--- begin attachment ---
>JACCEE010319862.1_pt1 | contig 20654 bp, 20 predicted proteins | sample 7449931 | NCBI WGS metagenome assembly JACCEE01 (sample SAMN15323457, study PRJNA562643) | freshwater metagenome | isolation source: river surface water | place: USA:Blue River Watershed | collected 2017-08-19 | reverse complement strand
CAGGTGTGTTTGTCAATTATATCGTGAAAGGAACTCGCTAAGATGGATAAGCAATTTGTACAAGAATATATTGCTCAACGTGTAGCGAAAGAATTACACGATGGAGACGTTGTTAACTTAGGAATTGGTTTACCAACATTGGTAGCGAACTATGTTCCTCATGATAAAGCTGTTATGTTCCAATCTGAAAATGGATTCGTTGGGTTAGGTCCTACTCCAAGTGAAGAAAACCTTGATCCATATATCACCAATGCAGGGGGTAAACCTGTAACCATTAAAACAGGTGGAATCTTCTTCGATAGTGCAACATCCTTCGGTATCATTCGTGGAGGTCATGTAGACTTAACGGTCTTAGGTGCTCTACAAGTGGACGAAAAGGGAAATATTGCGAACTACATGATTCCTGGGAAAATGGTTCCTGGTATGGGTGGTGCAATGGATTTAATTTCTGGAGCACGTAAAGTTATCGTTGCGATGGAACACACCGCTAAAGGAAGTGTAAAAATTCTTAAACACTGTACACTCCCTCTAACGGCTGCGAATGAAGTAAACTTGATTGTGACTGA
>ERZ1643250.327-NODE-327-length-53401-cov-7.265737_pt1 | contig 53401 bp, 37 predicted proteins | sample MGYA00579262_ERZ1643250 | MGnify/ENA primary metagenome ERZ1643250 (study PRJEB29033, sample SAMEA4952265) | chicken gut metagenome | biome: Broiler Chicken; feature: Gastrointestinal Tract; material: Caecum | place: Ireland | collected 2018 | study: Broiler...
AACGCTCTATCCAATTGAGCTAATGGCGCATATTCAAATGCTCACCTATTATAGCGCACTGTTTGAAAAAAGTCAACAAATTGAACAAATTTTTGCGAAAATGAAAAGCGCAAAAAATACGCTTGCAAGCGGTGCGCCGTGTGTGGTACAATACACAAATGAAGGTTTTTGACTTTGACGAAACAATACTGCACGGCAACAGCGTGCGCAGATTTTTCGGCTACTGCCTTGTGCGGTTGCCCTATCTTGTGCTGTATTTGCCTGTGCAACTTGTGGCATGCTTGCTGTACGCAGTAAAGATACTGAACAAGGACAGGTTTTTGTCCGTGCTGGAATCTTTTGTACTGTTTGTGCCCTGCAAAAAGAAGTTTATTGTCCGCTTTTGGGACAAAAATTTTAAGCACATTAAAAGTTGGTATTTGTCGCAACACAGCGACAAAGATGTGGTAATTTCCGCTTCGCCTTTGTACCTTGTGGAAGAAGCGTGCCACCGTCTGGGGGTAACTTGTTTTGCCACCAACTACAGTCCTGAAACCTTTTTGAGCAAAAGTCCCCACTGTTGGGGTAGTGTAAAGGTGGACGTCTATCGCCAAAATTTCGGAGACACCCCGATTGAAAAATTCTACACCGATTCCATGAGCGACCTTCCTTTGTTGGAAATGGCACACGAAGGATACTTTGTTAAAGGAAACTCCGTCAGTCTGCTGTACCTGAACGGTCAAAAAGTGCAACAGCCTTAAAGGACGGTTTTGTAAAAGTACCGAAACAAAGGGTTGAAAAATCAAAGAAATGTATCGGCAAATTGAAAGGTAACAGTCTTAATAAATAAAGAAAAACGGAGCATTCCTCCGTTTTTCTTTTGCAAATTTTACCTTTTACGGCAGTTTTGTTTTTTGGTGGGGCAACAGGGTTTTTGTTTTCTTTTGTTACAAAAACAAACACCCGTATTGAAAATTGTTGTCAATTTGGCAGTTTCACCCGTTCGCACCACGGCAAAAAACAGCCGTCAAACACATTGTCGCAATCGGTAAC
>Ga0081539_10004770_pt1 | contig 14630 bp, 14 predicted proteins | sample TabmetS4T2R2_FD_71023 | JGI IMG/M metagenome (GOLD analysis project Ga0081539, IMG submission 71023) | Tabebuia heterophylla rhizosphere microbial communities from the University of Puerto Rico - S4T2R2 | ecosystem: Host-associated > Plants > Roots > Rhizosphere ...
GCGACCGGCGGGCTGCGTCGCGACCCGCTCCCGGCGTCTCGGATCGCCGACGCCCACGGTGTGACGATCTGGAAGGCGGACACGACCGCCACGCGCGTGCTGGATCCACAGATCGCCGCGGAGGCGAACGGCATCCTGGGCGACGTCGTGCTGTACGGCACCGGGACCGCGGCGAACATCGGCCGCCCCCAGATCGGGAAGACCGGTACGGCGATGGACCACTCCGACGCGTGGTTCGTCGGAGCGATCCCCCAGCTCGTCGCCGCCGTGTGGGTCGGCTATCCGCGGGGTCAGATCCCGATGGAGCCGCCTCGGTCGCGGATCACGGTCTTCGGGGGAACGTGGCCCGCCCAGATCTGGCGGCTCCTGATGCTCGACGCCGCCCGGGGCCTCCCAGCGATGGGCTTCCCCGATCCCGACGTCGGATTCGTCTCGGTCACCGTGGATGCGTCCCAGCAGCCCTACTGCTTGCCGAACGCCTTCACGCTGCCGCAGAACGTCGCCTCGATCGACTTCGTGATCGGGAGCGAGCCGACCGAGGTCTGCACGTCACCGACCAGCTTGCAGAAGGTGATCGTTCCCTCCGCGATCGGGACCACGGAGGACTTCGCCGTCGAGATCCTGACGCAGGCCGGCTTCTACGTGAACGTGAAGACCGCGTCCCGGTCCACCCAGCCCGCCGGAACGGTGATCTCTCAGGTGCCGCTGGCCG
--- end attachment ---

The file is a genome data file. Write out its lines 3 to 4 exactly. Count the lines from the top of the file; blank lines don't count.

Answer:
>ERZ1643250.327-NODE-327-length-53401-cov-7.265737_pt1 | contig 53401 bp, 37 predicted proteins | sample MGYA00579262_ERZ1643250 | MGnify/ENA primary metagenome ERZ1643250 (study PRJEB29033, sample SAMEA4952265) | chicken gut metagenome | biome: Broiler Chicken; feature: Gastrointestinal Tract; material: Caecum | place: Ireland | collected 2018 | study: Broiler...
AACGCTCTATCCAATTGAGCTAATGGCGCATATTCAAATGCTCACCTATTATAGCGCACTGTTTGAAAAAAGTCAACAAATTGAACAAATTTTTGCGAAAATGAAAAGCGCAAAAAATACGCTTGCAAGCGGTGCGCCGTGTGTGGTACAATACACAAATGAAGGTTTTTGACTTTGACGAAACAATACTGCACGGCAACAGCGTGCGCAGATTTTTCGGCTACTGCCTTGTGCGGTTGCCCTATCTTGTGCTGTATTTGCCTGTGCAACTTGTGGCATGCTTGCTGTACGCAGTAAAGATACTGAACAAGGACAGGTTTTTGTCCGTGCTGGAATCTTTTGTACTGTTTGTGCCCTGCAAAAAGAAGTTTATTGTCCGCTTTTGGGACAAAAATTTTAAGCACATTAAAAGTTGGTATTTGTCGCAACACAGCGACAAAGATGTGGTAATTTCCGCTTCGCCTTTGTACCTTGTGGAAGAAGCGTGCCACCGTCTGGGGGTAACTTGTTTTGCCACCAACTACAGTCCTGAAACCTTTTTGAGCAAAAGTCCCCACTGTTGGGGTAGTGTAAAGGTGGACGTCTATCGCCAAAATTTCGGAGACACCCCGATTGAAAAATTCTACACCGATTCCATGAGCGACCTTCCTTTGTTGGAAATGGCACACGAAGGATACTTTGTTAAAGGAAACTCCGTCAGTCTGCTGTACCTGAACGGTCAAAAAGTGCAACAGCCTTAAAGGACGGTTTTGTAAAAGTACCGAAACAAAGGGTTGAAAAATCAAAGAAATGTATCGGCAAATTGAAAGGTAACAGTCTTAATAAATAAAGAAAAACGGAGCATTCCTCCGTTTTTCTTTTGCAAATTTTACCTTTTACGGCAGTTTTGTTTTTTGGTGGGGCAACAGGGTTTTTGTTTTCTTTTGTTACAAAAACAAACACCCGTATTGAAAATTGTTGTCAATTTGGCAGTTTCACCCGTTCGCACCACGGCAAAAAACAGCCGTCAAACACATTGTCGCAATCGGTAAC